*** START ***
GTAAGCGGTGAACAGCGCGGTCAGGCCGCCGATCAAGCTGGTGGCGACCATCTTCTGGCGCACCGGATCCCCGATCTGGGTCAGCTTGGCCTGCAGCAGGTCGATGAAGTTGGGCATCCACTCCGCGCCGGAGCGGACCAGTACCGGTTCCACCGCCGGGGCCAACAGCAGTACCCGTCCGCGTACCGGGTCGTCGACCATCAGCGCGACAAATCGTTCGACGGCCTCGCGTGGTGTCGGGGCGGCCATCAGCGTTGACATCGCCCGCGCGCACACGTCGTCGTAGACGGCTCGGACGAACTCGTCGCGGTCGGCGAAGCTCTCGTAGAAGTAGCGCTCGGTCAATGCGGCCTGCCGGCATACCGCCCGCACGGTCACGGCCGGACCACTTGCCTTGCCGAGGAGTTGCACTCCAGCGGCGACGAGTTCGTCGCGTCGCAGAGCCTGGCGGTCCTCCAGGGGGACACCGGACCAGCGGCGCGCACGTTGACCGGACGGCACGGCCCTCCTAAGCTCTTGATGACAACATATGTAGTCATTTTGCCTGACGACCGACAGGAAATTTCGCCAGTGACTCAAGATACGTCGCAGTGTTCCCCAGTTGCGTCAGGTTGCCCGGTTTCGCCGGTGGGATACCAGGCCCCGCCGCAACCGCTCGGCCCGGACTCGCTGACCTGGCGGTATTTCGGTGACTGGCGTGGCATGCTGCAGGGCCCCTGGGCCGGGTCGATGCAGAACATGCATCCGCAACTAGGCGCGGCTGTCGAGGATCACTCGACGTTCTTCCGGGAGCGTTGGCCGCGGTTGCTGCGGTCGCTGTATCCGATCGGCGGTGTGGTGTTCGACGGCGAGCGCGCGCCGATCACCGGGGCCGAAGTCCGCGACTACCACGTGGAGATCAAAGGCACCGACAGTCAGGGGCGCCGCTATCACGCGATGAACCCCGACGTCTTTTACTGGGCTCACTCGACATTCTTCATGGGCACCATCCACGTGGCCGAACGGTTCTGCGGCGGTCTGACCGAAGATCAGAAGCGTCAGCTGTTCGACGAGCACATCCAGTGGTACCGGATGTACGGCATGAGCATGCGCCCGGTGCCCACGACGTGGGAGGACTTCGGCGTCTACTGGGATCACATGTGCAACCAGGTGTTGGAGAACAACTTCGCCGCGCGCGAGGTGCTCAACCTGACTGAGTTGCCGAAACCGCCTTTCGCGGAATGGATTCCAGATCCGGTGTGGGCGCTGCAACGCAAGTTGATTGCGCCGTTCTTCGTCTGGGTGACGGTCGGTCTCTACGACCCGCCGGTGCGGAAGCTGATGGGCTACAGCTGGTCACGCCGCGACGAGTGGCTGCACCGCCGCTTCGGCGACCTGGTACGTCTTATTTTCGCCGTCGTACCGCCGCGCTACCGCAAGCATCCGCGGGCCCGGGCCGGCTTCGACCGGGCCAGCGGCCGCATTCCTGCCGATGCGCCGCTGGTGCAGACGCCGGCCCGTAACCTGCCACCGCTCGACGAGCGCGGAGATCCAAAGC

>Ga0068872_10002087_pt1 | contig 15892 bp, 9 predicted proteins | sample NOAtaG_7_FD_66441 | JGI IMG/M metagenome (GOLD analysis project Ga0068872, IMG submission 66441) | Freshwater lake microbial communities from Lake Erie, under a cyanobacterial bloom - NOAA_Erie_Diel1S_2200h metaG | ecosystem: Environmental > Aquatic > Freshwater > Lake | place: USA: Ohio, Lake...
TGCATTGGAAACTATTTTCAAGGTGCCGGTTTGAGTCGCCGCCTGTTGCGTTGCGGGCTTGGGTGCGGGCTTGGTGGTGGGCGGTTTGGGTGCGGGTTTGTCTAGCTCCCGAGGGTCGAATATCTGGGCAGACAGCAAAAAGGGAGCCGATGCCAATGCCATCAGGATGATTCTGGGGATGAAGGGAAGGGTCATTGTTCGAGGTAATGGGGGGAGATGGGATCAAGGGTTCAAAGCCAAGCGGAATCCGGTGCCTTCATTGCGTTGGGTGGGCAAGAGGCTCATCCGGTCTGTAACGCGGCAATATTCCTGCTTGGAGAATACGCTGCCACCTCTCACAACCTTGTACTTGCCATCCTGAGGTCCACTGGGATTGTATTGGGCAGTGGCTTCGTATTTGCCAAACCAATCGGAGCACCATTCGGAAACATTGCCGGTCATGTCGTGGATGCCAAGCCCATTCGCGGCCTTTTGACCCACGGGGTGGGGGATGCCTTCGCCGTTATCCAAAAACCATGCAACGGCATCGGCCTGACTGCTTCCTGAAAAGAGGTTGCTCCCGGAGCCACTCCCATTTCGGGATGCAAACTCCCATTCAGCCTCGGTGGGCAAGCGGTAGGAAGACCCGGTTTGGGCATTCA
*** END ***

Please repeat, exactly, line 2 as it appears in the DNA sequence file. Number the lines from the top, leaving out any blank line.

>Ga0068872_10002087_pt1 | contig 15892 bp, 9 predicted proteins | sample NOAtaG_7_FD_66441 | JGI IMG/M metagenome (GOLD analysis project Ga0068872, IMG submission 66441) | Freshwater lake microbial communities from Lake Erie, under a cyanobacterial bloom - NOAA_Erie_Diel1S_2200h metaG | ecosystem: Environmental > Aquatic > Freshwater > Lake | place: USA: Ohio, Lake...